• 1 garlic clove, minced
  • 1 cup packed parsley
  • Zest of 1 lemon, divided
  • Juice of ½ lemon, saved for the end
  • Salt, pepper and extra virgin olive oil to taste

For sea bass

  • 2 sea bass or trout fillets (If it’s whole, have your fish guy cut it into fillets for you)
  • 1-2 tablespoons Wondra
  • Salt and pepper to taste
  • 1 tablespoon neutral tasting, high heat oil like grapeseed, vegetable or canola oil

Directions

To make the cauliflower:

  1. Preheat the oven to 425-degrees F.
  2. Meanwhile, break the cauliflower into small florets. The largest should be no bigger than a golf ball. Don’t let any cauliflower crumbs go to waste because these will get extra crispy and delicious.
  3. Divide the florets and crumbs between two sheet pans.
  4. Drizzle each pan with 1 tablespoon olive oil and about ¼ teaspoon each salt and pepper. Use your hands to massage the oil, salt and pepper into the cauliflower. You want every nook and cranny to be well-seasoned.
  5. Roast cauliflower in top and bottom third of preheated oven for 30 minutes until very golden brown, tossing the cauliflower and swapping the placement of the pans halfway through.
  6. Let cool on roasting sheets while making knife pesto and crispy sea bass.

To make the knife pesto:

  1. Pile all pesto ingredients – ¼ cup toasted nuts, 1 minced garlic clove, 1 cup packed parsley, and zest of ½ lemon – onto a cutting board. Using a chef’s knife, chop it down together until it is cohesive pesto, but still chunky enough that you can see it contains almonds and parsley. There really is no right or wrong here though, so make it how you think you might like to eat it.
  2. Reserve while making the crispy sea bass.

To make sea bass (or trout) and assemble dish:

  1. Pat fillets very well with paper towels to get them as dry as possible. Using the back of your cleaned chef knife, scrape the skin side of the fillet to remove any excess moisture, wiping your knife with a paper towel after each swipe. This is almost like squeegeeing your fish.
  2. Now that the fish is extra dry, sprinkle it lightly on both sides with salt and pepper. It isn’t a thick piece of fish, so season lightly!
  3. Dust the skin-side of your  fillets heavily with Wondra. Over the sink so you don’t make a mess, blow off any excess Wondra flour.
  4. Place your prepped fish aside while you ready your equipment and finish assembling the roasted cauliflower and parsley knife pesto.
  5. Heat a heavy-bottomed skillet, preferably cast iron over medium-high heat for a few minutes to get it good and hot.
  6. Meanwhile, combine the cauliflower and knife pesto. You can do this on one of the cooled sheet pans to save yourself from needing to clean a separate bowl. Taste and adjust seasoning with salt and pepper if necessary. Feel free to add a drizzle of extra virgin olive oil if it seems dry.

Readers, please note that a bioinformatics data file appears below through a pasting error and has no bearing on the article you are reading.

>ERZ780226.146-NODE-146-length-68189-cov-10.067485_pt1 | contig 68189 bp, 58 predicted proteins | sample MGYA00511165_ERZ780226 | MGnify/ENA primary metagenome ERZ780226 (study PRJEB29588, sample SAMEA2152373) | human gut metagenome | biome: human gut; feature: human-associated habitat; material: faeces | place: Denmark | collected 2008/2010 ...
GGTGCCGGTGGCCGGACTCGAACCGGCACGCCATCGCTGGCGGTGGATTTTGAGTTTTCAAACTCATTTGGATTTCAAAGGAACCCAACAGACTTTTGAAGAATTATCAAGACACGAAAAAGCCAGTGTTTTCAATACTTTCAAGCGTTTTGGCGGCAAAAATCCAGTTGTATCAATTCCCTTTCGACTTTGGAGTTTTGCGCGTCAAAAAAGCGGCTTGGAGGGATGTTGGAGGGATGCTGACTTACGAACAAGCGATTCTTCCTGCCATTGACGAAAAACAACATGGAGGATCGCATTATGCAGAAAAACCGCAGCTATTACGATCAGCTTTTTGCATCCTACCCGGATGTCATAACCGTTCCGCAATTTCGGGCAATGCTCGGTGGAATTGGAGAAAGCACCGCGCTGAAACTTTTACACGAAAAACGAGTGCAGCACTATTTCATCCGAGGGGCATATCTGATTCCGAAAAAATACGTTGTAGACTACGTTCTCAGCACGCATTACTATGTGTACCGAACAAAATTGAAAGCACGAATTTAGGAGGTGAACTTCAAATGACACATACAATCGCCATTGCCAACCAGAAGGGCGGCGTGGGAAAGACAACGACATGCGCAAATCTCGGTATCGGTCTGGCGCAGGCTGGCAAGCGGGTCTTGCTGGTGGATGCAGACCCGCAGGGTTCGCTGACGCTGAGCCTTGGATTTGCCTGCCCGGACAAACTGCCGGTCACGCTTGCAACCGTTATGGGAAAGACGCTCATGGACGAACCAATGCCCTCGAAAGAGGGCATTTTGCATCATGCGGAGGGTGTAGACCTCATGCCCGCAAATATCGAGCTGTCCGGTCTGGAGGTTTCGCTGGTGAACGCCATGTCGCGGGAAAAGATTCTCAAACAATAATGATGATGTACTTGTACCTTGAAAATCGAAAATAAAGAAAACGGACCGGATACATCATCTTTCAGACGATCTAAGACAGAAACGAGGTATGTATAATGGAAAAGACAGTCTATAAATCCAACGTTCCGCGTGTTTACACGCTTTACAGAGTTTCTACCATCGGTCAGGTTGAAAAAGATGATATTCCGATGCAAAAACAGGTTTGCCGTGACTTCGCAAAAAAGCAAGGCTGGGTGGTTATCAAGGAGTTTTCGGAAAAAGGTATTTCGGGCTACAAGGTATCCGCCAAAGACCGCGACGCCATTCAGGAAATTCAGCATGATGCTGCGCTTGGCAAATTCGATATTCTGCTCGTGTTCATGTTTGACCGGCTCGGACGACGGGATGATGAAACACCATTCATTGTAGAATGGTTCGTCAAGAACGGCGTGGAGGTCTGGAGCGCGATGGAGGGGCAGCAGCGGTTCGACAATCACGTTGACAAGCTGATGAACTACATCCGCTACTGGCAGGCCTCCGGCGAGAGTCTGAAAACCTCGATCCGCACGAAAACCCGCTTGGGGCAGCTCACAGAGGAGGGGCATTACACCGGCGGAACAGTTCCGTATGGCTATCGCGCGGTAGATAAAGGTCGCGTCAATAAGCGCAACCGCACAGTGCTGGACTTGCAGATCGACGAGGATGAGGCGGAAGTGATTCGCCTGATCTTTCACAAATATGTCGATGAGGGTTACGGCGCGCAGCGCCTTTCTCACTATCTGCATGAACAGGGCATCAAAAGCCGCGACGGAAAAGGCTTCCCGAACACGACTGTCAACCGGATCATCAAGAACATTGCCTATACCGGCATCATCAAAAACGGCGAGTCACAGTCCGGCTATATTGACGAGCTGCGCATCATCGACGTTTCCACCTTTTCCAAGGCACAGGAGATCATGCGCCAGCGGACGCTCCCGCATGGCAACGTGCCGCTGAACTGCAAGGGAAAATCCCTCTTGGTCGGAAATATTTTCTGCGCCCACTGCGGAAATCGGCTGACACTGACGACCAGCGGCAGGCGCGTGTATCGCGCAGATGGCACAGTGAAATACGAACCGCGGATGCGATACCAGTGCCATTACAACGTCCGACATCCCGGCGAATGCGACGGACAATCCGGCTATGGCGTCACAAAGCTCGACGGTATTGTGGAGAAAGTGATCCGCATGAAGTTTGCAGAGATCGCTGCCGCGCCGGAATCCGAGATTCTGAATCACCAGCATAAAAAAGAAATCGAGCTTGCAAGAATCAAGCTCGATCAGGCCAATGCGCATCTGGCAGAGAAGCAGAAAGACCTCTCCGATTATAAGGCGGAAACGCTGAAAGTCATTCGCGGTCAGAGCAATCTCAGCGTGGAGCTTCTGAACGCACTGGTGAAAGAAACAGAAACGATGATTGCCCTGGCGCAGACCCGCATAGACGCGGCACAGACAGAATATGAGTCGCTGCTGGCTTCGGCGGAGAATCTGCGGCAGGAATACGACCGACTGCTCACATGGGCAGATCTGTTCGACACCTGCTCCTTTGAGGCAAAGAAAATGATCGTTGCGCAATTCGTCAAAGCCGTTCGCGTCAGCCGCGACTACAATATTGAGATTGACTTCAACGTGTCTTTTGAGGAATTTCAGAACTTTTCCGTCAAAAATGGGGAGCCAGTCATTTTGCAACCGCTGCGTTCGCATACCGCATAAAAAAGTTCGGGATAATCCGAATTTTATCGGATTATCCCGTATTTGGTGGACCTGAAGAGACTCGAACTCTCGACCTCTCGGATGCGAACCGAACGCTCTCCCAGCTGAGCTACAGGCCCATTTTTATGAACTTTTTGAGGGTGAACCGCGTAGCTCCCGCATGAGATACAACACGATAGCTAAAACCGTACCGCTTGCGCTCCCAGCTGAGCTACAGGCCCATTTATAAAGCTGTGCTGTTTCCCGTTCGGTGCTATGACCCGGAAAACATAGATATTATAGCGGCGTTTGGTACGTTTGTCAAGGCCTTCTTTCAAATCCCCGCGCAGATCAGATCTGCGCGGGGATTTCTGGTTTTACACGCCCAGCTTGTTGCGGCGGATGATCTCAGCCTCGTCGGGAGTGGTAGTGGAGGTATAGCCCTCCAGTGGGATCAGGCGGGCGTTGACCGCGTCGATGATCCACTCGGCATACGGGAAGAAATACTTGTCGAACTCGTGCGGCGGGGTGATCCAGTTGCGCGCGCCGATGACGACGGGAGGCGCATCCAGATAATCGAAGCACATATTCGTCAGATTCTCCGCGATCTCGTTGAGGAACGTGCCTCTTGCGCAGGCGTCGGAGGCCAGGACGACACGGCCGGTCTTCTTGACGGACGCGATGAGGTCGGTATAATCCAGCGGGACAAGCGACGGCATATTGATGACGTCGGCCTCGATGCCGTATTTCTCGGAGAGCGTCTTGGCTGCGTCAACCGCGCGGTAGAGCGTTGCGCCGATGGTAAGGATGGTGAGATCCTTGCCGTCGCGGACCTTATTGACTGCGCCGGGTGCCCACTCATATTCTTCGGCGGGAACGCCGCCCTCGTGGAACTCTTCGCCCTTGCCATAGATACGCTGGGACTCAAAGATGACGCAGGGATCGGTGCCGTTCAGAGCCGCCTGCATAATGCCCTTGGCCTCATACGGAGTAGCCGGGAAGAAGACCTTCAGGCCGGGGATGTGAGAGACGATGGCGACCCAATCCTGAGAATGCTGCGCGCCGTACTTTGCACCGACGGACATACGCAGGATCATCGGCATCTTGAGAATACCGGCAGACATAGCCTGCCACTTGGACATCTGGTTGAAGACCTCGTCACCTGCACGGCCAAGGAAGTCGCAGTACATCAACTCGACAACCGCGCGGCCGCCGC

7. Once fish skillet is hot, add 1 tablespoon of neutral flavored oil and it heat up until it is nearly smoking, about a minute. At this time, add your  fillets, skin side down, pushing down on each  so that the skin makes full contact with the hot pan. (If you don’t do this, it will buckle and not get as crisp.)
  8. Cook for 3 minutes, all the while pushing down gently with your spatula.
  9. After 3 minutes, flip the fillets and turn off the heat and let the fish finish cooking for 20-30 seconds in the pan’s residual heat.
  10. To plate, place one fillet on each of two serving plates and pile high with the roasted cauliflower and knife pesto. Finish by zesting the second half of the lemon between the two and give them both a good squeeze of fresh lemon juice.

Enjoy!

How to Breakdown a Squash

What We Eat: Squash

Time to shake things up. Up to now, I haven’t shared a single post about cooking – recipes, tips, how-to’s, etc. – which is pretty crazy.  My love of being in the kitchen is what got me into the nutrition field in the first place. And it is a lot easier to make eating well a priority if the healthy food you are cooking and eating actually tastes good. I should be showing you how to do that! So from here on out, I’m going to be sharing a lot more of this type of stuff. It’s fun for me, and hopefully useful for you. Let me know if you’re into it.

First up, how to breakdown a squash. It struck me the other day that if people are limiting themselves to the pre-cut butternut squash at their local Whole Foods, they are missing out on lots of the delicious varietals that don’t come conveniently pre-disassembled. Kabocha, delicata, spaghetti…so many options, each of which have a slightly unique taste and texture. My favorite happen to be the types with edible skin (delicata, kabocha, acorn), because they are quicker to prepare (less peeling) but also because I love the contrast of the soft dense flesh and crisp, almost crunchy skin.

There is no right or wrong way to cut up a squash (or maybe there is according to Thomas Keller, but not for us mere mortals). Just keep in mind that if you want to keep all of your fingers intact, a sharp knife is a total necessity and creating a flat surface to stabilize the squash is always better than trying to cut through it while balancing the round surface on your cutting board.

How do you cut your squash? Whats your favorite variety and how do you prepare it?